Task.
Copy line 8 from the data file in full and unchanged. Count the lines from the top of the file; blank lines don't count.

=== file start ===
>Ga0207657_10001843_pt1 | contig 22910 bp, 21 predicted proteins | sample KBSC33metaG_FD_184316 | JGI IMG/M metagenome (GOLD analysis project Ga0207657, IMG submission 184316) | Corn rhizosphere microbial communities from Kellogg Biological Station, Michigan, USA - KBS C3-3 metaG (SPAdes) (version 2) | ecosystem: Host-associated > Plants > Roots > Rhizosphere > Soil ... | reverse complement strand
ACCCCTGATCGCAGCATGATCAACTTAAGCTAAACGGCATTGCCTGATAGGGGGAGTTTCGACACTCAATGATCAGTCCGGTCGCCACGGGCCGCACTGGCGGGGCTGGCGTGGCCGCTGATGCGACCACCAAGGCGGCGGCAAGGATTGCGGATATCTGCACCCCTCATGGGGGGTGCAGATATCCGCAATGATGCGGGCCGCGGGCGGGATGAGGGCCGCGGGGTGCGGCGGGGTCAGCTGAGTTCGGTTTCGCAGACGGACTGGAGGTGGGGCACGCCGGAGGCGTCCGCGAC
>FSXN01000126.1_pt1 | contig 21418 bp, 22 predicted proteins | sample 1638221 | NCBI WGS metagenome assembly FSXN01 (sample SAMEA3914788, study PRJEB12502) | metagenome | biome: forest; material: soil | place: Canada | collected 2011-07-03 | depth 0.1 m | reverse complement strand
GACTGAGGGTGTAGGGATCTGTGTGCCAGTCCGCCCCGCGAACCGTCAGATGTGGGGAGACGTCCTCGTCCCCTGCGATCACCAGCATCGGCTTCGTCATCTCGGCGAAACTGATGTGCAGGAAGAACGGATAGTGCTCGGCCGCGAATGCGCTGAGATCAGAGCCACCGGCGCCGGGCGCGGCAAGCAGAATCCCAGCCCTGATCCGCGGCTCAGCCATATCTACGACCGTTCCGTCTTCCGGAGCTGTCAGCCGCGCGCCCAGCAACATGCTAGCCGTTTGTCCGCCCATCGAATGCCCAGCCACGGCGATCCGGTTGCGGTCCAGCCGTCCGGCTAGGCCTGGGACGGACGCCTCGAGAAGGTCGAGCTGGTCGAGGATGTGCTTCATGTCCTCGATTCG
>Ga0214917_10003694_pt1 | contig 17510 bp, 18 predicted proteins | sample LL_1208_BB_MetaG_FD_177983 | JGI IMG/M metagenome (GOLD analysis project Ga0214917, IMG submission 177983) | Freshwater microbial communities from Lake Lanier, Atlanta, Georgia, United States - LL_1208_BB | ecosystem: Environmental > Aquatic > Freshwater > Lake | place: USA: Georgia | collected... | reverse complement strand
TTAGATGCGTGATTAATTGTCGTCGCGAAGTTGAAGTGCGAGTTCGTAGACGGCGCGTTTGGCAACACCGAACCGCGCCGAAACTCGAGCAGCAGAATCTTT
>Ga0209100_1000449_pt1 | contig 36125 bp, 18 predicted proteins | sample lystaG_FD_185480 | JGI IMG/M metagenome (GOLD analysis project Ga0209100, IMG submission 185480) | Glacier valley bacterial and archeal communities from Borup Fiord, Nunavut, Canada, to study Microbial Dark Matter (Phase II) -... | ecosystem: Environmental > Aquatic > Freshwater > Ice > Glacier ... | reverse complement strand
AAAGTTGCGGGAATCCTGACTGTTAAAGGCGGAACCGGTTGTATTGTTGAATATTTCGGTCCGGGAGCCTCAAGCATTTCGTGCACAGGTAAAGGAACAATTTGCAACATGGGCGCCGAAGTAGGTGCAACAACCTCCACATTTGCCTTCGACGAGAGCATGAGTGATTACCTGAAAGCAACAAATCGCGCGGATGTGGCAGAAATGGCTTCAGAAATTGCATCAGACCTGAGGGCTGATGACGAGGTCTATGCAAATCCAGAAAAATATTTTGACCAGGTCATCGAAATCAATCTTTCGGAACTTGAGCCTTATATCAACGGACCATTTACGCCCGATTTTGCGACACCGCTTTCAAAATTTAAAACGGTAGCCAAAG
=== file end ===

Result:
AAAGTTGCGGGAATCCTGACTGTTAAAGGCGGAACCGGTTGTATTGTTGAATATTTCGGTCCGGGAGCCTCAAGCATTTCGTGCACAGGTAAAGGAACAATTTGCAACATGGGCGCCGAAGTAGGTGCAACAACCTCCACATTTGCCTTCGACGAGAGCATGAGTGATTACCTGAAAGCAACAAATCGCGCGGATGTGGCAGAAATGGCTTCAGAAATTGCATCAGACCTGAGGGCTGATGACGAGGTCTATGCAAATCCAGAAAAATATTTTGACCAGGTCATCGAAATCAATCTTTCGGAACTTGAGCCTTATATCAACGGACCATTTACGCCCGATTTTGCGACACCGCTTTCAAAATTTAAAACGGTAGCCAAAG